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02-23-2013, 01:11 PM
  #532
EbencoyE
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Country: United States
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Quote:
Originally Posted by Yakushev72 View Post
I think the facts support my statements, but if you can rebut my assertions with facts, please try to do so. But please don't say "there was this one guy who got drafted by an NHL team," or, "there is another guy who might get drafted by the NHL." Talk about the number of guys skating a regular shift in the NHL or AHL who learned to play hockey south of the Mason-Dixon line. You probably can't, because there probably aren't.
Of course there aren't. Hockey has only existed south of the Mason-Dixon line for 20 years tops, except for LA. That is why we are only now beginning to see the first players get drafted. How on earth do you expect there to be hockey players before there is actual hockey?

Quote:
Bottom line, it is no accident that most of the world's best hockey players come from places like Canada, Russia, Sweden, and the northern border states of the U.S. where outdoor ice is readily available to learn to play the game.
Of course not, because those places have a hundred years if not more worth of history with the game. Why you think somewhere that was only fairly recently introduced to the sport should be producing just as many NHLers as the traditional areas is beyond my comprehension.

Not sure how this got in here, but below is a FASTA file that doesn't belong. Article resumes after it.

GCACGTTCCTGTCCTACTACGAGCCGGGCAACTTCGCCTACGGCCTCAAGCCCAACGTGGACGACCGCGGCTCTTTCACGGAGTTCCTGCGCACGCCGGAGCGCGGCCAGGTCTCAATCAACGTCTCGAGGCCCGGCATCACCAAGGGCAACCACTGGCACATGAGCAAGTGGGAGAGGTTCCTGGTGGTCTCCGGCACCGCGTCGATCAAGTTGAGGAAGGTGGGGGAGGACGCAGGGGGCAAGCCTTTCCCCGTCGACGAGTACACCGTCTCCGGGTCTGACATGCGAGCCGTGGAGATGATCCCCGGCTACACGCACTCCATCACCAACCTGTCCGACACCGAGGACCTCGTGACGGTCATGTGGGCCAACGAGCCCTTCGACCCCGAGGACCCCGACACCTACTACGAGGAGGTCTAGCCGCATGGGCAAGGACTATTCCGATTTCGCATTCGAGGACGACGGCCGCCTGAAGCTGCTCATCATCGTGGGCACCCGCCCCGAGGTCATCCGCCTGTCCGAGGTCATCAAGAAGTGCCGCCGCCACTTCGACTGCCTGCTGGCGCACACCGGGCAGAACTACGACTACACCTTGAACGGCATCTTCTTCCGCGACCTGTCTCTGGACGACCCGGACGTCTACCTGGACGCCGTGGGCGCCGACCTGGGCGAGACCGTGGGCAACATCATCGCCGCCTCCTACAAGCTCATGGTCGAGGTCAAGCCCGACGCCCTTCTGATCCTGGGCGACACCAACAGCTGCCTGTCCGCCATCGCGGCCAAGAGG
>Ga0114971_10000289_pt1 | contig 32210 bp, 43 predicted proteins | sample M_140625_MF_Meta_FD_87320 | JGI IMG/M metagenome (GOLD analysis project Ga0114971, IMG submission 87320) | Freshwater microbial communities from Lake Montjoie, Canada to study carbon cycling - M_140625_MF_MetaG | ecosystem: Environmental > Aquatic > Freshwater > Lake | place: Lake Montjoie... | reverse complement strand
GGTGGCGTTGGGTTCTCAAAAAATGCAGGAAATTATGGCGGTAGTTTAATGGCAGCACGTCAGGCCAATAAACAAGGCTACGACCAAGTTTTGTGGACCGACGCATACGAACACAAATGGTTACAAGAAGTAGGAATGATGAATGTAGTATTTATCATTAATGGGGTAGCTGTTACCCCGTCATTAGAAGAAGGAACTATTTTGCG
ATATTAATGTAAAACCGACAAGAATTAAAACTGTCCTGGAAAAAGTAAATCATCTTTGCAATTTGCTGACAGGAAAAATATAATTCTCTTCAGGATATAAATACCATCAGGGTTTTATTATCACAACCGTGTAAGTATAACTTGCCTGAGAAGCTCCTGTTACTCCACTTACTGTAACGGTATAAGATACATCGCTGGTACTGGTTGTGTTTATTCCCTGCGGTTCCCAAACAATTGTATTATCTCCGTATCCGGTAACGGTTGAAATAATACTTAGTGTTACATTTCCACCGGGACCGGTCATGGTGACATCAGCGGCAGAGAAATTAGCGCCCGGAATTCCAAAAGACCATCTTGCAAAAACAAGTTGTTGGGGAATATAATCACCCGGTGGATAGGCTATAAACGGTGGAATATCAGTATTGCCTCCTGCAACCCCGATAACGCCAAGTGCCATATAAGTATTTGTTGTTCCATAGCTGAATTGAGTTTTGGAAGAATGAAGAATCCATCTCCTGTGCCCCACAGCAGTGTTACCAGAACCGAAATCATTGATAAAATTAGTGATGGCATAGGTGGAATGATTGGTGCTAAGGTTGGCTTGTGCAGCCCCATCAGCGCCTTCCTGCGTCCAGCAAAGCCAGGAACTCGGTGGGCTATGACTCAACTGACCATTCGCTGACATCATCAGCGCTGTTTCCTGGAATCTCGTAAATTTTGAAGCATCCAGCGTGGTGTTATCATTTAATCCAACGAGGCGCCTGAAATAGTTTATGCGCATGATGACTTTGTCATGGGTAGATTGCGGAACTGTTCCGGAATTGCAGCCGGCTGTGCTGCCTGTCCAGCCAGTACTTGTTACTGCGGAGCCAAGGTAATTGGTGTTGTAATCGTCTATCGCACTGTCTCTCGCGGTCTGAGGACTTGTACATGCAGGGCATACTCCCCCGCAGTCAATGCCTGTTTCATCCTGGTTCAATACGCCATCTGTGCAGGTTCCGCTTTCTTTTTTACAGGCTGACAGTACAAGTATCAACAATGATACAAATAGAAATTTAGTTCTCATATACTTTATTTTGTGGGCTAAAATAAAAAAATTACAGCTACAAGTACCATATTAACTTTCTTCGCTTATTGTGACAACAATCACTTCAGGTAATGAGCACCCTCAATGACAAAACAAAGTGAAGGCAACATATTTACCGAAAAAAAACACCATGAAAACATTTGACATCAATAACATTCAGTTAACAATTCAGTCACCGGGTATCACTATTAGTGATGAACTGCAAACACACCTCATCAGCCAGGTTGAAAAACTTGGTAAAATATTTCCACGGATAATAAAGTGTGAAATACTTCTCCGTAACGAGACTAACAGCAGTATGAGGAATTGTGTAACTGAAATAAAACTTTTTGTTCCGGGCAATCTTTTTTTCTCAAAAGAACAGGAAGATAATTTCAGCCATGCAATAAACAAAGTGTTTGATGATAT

I do agree that there is a shortage of available ice time in the south, but building more rinks is part of the development of the game in areas where the sport is new.

Outdoor ice is not as important as you think. As I said, I grew up playing in the north and only once did I ever play outdoors. My life revolved around hockey, all my friends played hockey, and none of us ever played outdoors. Even the players that went professional from my area didn't play outdoors, except maybe rarely. Outdoor hockey has absolutely nothing to do with the development of talent. If anything it hinders it, as natural ice is usually terrible and doesn't help your skating or puck-handling development much at all.

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